'Monster' cosmic explosion capable of destroying Earth captured in distant galaxy

Scientists record the biggest and brightest cosmic explosion ever witnessed, luckily it was in a far-off galaxy

The biggest and brightest cosmic explosion ever witnessed was captured by orbiting telescopes last spring, astronomers have said.

Branded ‘the monster’ by scientists, lucky for us on Earth, the huge gamma ray explosion happened in a far off galaxy 3.7 billion light-years away.

"This burst was a once-in-a-century cosmic event," Nasa astrophysics chief Paul Hertz said at a news conference Thursday.

A gamma ray burst happens when a massive star dies, collapses into a black hole, explodes in what's called a supernova and ejects energetic radiation. A planet caught in one of these bursts would lose its atmosphere instantly and be left a burnt cinder, scientists say.

Although orbiting Nasa telescopes have been capturing bursts every couple of days for more than 20 years, this one smashed records, four studies published Thursday in the journal Science said.

Witnessed on April 27, the explosion flooded Nasa instruments with five times the energy of its nearest competitor, a 1999 blast, said University of Alabama at Huntsville astrophysicist Rob Preece, who authored one of the studies.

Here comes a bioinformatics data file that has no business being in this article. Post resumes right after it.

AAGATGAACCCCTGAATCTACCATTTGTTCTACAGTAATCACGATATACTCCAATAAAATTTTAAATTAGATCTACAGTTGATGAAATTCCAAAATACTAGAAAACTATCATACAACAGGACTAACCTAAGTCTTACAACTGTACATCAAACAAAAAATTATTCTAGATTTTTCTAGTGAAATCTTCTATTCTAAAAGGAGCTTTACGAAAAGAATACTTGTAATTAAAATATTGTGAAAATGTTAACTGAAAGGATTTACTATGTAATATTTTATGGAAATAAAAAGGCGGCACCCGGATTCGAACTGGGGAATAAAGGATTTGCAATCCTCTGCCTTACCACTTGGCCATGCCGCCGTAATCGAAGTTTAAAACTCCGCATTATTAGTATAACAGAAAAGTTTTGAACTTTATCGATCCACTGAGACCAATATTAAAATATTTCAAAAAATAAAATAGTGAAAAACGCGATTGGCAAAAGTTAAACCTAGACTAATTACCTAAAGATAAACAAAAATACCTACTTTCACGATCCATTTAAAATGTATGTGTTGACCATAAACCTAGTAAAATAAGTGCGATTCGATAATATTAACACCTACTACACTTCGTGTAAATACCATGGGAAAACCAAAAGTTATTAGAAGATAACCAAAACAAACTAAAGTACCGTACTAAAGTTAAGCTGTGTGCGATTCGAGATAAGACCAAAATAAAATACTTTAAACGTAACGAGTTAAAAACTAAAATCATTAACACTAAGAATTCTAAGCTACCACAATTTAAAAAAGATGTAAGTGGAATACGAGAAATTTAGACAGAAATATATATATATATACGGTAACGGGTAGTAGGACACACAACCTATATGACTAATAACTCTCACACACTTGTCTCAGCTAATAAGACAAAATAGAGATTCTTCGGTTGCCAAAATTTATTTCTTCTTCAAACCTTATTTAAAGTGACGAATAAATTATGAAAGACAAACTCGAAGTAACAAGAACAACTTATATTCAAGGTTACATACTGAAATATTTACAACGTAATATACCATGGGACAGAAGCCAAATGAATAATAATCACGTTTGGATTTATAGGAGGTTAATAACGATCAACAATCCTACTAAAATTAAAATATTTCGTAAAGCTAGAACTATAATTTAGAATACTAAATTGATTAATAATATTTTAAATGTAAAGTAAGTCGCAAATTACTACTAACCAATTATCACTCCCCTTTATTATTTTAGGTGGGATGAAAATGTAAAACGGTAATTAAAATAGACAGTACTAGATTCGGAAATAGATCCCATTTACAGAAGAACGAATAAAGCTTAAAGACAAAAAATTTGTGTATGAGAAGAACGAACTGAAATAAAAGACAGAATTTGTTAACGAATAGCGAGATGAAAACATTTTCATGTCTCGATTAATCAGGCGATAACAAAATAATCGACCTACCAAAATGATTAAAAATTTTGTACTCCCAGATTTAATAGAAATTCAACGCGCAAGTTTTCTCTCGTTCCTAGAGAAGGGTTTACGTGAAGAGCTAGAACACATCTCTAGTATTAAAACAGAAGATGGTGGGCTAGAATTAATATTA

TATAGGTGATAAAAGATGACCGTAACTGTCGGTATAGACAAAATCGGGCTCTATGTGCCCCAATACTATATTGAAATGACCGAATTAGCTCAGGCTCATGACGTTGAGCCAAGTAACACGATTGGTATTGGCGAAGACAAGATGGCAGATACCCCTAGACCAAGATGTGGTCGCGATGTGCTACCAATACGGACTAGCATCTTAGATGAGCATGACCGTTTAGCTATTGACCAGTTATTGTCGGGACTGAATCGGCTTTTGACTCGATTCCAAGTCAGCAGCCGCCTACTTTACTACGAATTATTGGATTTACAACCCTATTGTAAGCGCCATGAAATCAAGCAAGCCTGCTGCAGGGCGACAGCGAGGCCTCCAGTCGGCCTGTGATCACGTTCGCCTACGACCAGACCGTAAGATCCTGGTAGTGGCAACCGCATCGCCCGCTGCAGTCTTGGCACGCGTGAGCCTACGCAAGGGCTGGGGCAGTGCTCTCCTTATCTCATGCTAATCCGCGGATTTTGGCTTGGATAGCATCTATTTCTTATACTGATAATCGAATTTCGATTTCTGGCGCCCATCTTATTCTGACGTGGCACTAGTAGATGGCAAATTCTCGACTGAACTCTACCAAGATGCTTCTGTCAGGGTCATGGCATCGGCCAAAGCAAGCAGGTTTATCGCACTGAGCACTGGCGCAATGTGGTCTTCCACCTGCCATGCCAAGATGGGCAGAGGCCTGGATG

In general, gamma ray bursts are "the most titanic explosions in the universe," Preece said, and this one was so big that some of the telescope instruments hit their peak. It was far stronger and lasted longer than any previous ones.

"I call it the monster," Preece said. One of the separate studies, produced independent of Preece, also used the word "monster" in its title.

"These are really neat explosions," said Peter Michelson, a Stanford physicist who is the chief scientist for one of the instruments on a Nasa gamma ray burst-spotting telescope. "If you like fireworks, you can't beat these. Other than the Big Bang itself, these are the biggest there are."

Scientists have assured that it is extremely unlikely a gamma ray burst, especially a large one,  could go off in our galaxy. Harvard's Avi Loeb put the chances at less than 1 in 10 million.

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